I mostly agree with Mark Warner on this. The fact is, there is absolutely no way we can tackle the deficit by focusing only, or mostly, on “non-defense discretionary spending.” Nor would we want to cut things like Head Start, Pell Grants, veterans and women’s health programs, funding for cleaning up the Chesapeake Bay, funding for Metro and other public transit systems, investment in clean energy and high-speed rail, etc, etc. It’s pretty much completely counterproductive to do that, and that’s not where the big money is anyway. Which is why I agree with Mark Warner that we need to tackle entitlements, defense spending, and other major items in the federal budget pie.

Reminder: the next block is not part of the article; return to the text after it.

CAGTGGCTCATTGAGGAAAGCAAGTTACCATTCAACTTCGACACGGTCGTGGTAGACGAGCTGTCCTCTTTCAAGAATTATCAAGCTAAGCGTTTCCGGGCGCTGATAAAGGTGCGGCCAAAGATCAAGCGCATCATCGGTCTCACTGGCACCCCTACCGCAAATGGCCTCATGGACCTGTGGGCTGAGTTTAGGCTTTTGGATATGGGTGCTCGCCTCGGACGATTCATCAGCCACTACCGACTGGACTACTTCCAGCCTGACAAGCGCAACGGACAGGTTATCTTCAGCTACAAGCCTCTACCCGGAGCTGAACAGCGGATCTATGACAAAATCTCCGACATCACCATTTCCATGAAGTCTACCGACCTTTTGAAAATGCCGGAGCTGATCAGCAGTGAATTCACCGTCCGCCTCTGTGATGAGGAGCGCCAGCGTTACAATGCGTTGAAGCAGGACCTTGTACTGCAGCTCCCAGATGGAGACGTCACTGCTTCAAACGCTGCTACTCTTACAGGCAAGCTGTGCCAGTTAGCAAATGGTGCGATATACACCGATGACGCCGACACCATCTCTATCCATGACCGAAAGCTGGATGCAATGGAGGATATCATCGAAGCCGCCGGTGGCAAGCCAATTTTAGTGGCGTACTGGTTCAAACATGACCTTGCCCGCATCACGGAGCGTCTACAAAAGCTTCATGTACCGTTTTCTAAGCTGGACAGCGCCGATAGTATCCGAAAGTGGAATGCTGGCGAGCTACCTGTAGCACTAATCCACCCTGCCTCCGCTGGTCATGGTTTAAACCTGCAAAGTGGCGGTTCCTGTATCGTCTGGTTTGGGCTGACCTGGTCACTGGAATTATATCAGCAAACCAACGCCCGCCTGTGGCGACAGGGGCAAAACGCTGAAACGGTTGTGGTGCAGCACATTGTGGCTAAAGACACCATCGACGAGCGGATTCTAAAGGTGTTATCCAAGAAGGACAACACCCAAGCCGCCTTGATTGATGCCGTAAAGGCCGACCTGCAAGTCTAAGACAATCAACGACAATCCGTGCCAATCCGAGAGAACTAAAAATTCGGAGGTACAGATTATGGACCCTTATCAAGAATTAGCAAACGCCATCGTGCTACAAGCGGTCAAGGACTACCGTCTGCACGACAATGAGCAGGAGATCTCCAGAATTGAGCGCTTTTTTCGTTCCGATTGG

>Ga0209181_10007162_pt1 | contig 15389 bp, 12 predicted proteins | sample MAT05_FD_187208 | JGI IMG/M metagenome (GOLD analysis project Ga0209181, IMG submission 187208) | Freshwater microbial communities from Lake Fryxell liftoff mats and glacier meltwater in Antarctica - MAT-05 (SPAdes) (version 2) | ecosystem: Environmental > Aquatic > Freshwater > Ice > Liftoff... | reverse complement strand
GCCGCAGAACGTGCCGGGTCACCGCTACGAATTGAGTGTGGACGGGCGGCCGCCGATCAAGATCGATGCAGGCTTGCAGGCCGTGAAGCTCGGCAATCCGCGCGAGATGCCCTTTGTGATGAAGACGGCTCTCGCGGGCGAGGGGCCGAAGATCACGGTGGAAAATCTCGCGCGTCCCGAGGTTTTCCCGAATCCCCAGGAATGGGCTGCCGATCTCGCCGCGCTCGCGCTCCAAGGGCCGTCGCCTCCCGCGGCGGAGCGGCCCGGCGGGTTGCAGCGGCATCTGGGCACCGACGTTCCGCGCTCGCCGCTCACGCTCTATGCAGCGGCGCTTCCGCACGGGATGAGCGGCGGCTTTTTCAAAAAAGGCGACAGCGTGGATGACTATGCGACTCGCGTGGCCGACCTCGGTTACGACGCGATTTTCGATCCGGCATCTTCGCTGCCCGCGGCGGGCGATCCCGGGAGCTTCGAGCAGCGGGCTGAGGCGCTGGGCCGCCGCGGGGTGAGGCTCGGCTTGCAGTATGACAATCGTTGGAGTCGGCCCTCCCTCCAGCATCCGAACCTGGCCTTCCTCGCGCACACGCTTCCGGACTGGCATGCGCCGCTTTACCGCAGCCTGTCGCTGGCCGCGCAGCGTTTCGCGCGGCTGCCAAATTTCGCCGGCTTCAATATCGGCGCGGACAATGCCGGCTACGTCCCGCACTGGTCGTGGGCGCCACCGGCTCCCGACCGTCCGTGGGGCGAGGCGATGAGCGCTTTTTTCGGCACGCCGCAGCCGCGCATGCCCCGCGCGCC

Having said all that, I would continue to point out that extension of the Bush tax cuts for a decade cost $4 trillion. That’s a major chunk, right there, of the projected budget deficits over that period. To me, as a progressive, it’s absolutely unconscionable – even immoral – to be slashing programs for veterans, children, the environment, clean energy, etc., while we’re continuing the foolish Bush tax cuts. Now, I understand the “art of the possible” politically, and that there’s basically no chance that Republican’ts will agree to cut the Bush tax cuts. But that’s where the “grand bargain” comes in: you want spending cuts, you’ve also got to roll back the Bush tax cuts. Then, we can talk about Medicare, Medicaid, and even Social Security (although that program’s really not a part of the problem) – plus military spending, of course. If the Bush tax cuts aren’t part of the “grand bargain?” Then it’s not much of a “bargain,” certainly not “grand,” and almost certainly not worth doing.